“I started doing way more activism as I got healthier as a person, and I also started accepting that I was trans,” he said. “Before that, I was living as a boy, but I was always trying to minimize it, deny it, I was ashamed. I embraced it, I stopped denying it; I would talk about it and speak up for trans people in school.”

He helped get transgender education training for freshmen at Belfast High School; the training introduces the definition of transgender, the concept of pronouns, the differences between sex and gender, and lays the basic groundwork for gender education. In 11th grade, Sanders attended Maine’s Boys State, a national summer leadership and citizenship program sponsored by the American Legion. The experience, he said, had ended poorly for other transgender boys in the past, who had been turned away from the event because they made their gender identity known. Sanders did not disclose his gender before attending the event, used he/him pronouns throughout the experience, earned many prominent government titles, and walked away with one of the scholarships the program hands out each year.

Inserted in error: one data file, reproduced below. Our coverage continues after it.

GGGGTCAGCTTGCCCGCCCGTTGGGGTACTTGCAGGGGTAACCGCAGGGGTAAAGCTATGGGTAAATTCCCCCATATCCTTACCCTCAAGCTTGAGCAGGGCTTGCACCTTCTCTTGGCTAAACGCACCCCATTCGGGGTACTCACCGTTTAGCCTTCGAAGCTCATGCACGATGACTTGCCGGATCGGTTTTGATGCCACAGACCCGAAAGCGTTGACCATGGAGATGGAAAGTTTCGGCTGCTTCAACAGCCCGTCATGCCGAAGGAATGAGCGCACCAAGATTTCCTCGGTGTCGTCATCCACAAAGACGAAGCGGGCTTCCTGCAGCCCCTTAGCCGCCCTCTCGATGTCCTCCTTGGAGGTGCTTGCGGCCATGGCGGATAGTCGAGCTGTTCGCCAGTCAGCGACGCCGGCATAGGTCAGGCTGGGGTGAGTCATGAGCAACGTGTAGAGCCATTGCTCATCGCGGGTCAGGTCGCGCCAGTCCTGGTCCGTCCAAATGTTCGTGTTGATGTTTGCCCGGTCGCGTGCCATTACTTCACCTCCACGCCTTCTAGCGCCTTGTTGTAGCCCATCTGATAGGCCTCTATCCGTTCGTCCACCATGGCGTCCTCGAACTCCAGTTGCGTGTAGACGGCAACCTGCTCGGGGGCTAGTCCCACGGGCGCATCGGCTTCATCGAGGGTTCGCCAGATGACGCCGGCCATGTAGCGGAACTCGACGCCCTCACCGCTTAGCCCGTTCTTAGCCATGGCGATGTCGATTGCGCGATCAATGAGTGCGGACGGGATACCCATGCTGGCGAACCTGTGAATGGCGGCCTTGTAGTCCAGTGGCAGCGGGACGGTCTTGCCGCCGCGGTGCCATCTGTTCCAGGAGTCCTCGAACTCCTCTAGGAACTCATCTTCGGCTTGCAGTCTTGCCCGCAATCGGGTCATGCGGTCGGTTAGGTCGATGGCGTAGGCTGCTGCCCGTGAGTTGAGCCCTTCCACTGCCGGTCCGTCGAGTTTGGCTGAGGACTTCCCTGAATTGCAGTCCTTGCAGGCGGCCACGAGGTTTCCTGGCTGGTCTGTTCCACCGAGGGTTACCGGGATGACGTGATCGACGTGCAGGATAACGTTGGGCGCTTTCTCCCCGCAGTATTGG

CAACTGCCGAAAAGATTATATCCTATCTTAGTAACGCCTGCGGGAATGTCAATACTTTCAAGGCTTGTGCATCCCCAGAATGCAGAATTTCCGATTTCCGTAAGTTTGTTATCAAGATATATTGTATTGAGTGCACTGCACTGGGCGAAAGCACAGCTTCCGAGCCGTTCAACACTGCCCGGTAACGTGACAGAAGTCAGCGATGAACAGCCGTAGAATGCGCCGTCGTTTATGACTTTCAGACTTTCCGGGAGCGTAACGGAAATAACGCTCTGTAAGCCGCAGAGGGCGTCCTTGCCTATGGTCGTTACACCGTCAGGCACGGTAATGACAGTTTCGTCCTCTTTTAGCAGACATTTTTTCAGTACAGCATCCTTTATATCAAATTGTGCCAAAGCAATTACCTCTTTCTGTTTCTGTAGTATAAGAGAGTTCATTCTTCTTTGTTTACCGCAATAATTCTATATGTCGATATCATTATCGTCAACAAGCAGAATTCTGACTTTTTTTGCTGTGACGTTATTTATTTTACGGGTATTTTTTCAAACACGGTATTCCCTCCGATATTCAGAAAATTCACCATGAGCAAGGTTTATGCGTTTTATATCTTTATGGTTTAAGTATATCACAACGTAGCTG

Sanders started his school’s climate club this year, has been working with his school district to get solar power, and most recently co-organized Belfast’s Black Lives Matter protest after George Floyd’s murder on Memorial Day. Sanders and the other activists involved managed to get the police department in Belfast to release a statement on their website

But if you search Sanders’s name on the internet, the first thing you’ll find is that he is the first transgender valedictorian to graduate from Maine. You’ll also find out that he will be attending Harvard in the fall. He chose Harvard for a very specific reason: “I just felt like I needed to go and inspire other people and show that you can get there.”

Syd Sanders

There’s no denying, though, that there’s something strange about being celebrated for your gender.